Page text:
Look on line for SME Turnaround Specialists – a good specialist company should have all of the in-house skills you need and access to numerous investors. You may be able to negotiate an hourly rate or a fee based upon their success or a combination of both. A preparedness to complete some or all of the work on a success fee tells you a lot about their level of confidence!

What will I have to give away to attract an investor? Less than you think. A savvy investor will want to see you remain motivated and happy so as to help build a return on investment. If you are both fair, reasonable and above all offer each other respect you should enjoy a profitable relationship which sees the business turnaround.

Once you have an investor on board start to build a team of business mentors. Many SME’s have an advisory board of a couple of specialists who meet as a regular board would and help you analyse and guide the business forward.

Neil Steggall

The Barking Mad Blog

SME Advice with Bite!

Article Shortlink:  http://wp.me/p401Wv-cb

www.wardourcapital.com

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Presenting WCP 2014 Stick Drawing

Speak Clearly and Communicate

How well do you convey your messages? Is it a question you examine or do you concentrate on the content of your speech?

We spend plenty of time thinking about what we say in business, but not necessarily how we say it.

When it comes to professional settings the way we speak including tone, pitch, and volume is every bit as important as content and dramatically affects how our message is received and how people perceive us.

It’s hard to recognize our own verbal errors so if regular presentations and occasional public speaking are starting to occur in your career it could be worth practicing speech in front of a specialist or a mentor to ensure you are hitting the right notes.

Pitching your voice and presentation at the right level is quite easy and becomes natural with experience and as you become less nervous. The important word here is NATURAL. The natural vocal sound is pleasing to hear, easy to follow and quietly authoritative.

Most of us can become good and interesting speakers with just a little skill and practice. Here are a few pointers on how to improve your presentations.

Speaking too quickly

Understandably when you are new to public speaking you are going to be nervous and rapid speech is a very common effect of nerves. Rapid speech not only makes the speaker hard to follow, it distracts the listener and undermines the strength and authority of your message.

Susan Finch, a New York based voice and speech coach who works with business professionals, says hasty speakers often end up “mumbling, rushing, and swallowing” their words. To address this, she instructs clients to take a breath before they begin speaking and again before each major point. That simple action creates a natural break in speech and helps the person to slow down.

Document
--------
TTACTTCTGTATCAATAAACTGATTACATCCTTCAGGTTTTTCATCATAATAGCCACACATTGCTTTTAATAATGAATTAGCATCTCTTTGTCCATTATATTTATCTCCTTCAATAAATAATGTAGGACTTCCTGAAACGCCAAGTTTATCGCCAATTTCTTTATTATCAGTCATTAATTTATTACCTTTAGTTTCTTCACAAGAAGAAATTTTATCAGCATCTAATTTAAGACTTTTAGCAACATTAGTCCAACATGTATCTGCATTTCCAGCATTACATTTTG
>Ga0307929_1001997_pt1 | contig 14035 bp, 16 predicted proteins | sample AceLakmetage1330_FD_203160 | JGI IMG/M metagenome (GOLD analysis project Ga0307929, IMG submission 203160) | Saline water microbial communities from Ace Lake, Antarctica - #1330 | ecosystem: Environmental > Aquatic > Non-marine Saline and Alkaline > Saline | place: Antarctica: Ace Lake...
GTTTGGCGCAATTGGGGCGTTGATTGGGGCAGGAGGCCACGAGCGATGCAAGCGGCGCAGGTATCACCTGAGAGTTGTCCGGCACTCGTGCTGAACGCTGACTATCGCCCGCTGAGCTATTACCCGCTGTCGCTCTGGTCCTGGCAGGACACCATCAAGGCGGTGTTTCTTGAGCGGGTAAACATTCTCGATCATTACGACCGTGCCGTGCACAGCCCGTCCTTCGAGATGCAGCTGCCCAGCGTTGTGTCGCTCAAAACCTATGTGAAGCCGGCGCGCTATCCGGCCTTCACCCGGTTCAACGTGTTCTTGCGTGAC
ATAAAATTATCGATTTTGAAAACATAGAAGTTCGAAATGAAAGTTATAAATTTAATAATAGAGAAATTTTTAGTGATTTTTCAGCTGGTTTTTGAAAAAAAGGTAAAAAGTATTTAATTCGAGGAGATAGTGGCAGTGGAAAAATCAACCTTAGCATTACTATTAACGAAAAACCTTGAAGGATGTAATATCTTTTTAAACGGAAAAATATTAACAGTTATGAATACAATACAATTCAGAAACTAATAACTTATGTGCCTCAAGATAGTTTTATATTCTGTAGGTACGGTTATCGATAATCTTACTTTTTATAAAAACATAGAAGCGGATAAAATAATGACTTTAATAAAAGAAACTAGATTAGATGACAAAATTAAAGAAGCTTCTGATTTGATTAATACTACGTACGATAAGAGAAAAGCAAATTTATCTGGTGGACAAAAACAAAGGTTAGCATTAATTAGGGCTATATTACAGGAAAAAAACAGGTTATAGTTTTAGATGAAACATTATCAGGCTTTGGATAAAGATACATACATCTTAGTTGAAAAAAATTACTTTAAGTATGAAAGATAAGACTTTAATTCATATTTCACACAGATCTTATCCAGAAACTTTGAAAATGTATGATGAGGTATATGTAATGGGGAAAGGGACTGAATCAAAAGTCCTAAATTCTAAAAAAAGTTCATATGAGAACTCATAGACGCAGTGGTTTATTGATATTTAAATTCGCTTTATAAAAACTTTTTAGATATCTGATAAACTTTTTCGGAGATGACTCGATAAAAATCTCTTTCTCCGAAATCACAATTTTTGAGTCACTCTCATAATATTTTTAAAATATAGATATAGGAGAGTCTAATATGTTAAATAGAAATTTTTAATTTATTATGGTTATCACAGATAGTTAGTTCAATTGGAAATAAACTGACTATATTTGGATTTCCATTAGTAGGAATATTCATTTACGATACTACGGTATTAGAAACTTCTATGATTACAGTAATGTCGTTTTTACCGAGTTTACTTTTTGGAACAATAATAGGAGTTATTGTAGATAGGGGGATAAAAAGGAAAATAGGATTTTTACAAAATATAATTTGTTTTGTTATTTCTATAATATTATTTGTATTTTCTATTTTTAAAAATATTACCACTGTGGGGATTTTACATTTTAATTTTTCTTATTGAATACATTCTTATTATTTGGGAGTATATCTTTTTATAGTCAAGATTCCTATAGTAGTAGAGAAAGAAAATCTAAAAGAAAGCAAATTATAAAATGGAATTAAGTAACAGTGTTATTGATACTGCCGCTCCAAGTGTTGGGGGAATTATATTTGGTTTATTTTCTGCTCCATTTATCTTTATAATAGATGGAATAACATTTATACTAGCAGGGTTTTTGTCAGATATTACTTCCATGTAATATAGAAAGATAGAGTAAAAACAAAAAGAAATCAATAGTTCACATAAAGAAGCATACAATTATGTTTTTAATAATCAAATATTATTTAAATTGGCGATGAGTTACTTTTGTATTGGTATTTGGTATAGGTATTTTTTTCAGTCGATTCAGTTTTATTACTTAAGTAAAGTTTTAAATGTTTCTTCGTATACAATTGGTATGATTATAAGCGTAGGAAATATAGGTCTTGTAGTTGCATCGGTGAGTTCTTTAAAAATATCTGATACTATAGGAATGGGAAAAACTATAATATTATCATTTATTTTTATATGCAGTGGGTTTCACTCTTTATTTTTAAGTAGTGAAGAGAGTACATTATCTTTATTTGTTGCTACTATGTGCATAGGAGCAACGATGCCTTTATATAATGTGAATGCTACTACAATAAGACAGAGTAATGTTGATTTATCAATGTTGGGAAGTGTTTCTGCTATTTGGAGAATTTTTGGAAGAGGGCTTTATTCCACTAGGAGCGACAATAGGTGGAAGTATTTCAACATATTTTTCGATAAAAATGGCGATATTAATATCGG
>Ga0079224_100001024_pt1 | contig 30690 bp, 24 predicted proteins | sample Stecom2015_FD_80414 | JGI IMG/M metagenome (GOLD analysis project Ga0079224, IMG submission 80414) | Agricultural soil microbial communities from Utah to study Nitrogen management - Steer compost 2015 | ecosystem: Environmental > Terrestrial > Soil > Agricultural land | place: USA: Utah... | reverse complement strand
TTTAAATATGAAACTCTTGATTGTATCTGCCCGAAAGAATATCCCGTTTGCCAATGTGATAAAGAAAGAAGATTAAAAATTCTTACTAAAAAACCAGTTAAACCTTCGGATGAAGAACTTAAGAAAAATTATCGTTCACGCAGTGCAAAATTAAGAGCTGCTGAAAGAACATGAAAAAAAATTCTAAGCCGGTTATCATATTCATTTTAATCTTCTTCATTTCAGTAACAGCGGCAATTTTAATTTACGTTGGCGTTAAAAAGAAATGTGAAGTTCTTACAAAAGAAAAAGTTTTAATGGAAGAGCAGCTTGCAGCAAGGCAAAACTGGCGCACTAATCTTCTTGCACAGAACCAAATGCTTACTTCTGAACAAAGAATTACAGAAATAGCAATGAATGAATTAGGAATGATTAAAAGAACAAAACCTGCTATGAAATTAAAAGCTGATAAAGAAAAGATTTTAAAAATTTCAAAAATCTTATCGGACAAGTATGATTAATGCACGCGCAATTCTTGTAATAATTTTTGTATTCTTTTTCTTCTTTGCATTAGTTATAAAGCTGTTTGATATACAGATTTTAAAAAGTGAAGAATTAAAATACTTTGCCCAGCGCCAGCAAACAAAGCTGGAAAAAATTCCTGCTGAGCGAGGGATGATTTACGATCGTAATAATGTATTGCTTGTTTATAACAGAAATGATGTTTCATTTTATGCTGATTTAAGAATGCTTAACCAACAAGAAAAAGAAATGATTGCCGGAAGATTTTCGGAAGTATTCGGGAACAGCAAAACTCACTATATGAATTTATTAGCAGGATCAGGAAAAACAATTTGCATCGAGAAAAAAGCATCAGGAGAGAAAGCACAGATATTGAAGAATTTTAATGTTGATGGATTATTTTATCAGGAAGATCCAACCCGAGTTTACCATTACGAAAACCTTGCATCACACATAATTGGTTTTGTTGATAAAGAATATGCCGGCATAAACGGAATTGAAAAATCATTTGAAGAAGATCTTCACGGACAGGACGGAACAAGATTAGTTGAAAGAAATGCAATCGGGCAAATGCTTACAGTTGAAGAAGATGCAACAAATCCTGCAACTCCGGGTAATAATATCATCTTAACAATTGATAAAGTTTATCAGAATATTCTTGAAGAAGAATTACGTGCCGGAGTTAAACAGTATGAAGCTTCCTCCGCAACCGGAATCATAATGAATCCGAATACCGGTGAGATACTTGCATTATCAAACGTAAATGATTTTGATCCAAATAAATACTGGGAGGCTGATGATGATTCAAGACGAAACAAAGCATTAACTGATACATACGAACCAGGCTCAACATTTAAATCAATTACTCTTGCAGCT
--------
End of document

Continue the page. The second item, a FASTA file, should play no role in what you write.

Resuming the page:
Being Australian; or “up talk”

Australians are known for “lifting” the final vowels of a sentence, the best way of understanding this is to watch British comedy and see how they poke fun at us. This issue in speech is known as up talk; ending a statement on an upward pitch so that it sounds like a question even when it’s not.

According to Sydney speech coach Sandra Harris, this issue is more common in women. Speakers struggling with up talk should record themselves and then make an effort to keep their pitch from rising at the end of a sentence.

The Monotone

Nothing turns an audience off like a dull and boring presenter and the worst speaking mistake is to use a dull, monotone voice. We want to hear in the voice a relaxed enthusiasm and a pleasant assertiveness, keep your audience interested by projecting your excitement and passion for your subject.

That doesn’t mean going over the top with high and low pitches, but rather allowing for some degree of variation in the tone and colour of your phrasing. And the easiest way to achieve that effect is to breathe and relax, try to place a smile into your voice.

Duh, um, fillers

These, um, filler words are ubiquitous in everyday speech. “Like,” “um,” “er” and others are used routinely in casual conversations and often go unnoticed. But they really stand out when used in professional settings.

John West, head of the speech division at New York Speech Coaching, refers to words like these as “vocalized pauses.” People typically toss these sounds into speech because they fear that allowing for a pause will lose their listeners. On the contrary, West says it’s the speakers who use excessive “ums” and “uhs” that tend to lose their audience the fastest, and that a well-placed pause can pique listeners’ attention.

Whispering quietly

Speaking at the correct volume and with strong voice projection is important. Sandra Kazan, a New York based vocal coach, says the ability to project depends on each individuals voice. For example, high-pitched voices naturally project better and further than lower pitched ones.

“A nasal voice will carry, will probably not have very much problem projecting, but it is a very annoying voice to listen to for any amount of time,” she explains. As with pace, experts say the best fix for volume is to breathe well. Projection problems tend to occur when people tighten up, constricting their vocal chords and preventing a smooth flow of air.

Trailing off

In general speech we have a tendency to get quieter at the end of a sentence, to “trail off”. A commonly recognised speech pattern is to trail off toward the end of phrases, clauses, and sentences. This means important words can easily get lost or messages can appear incomplete. You need to keep your voice supported, level and your message carrying all the way to the end of the point you are making.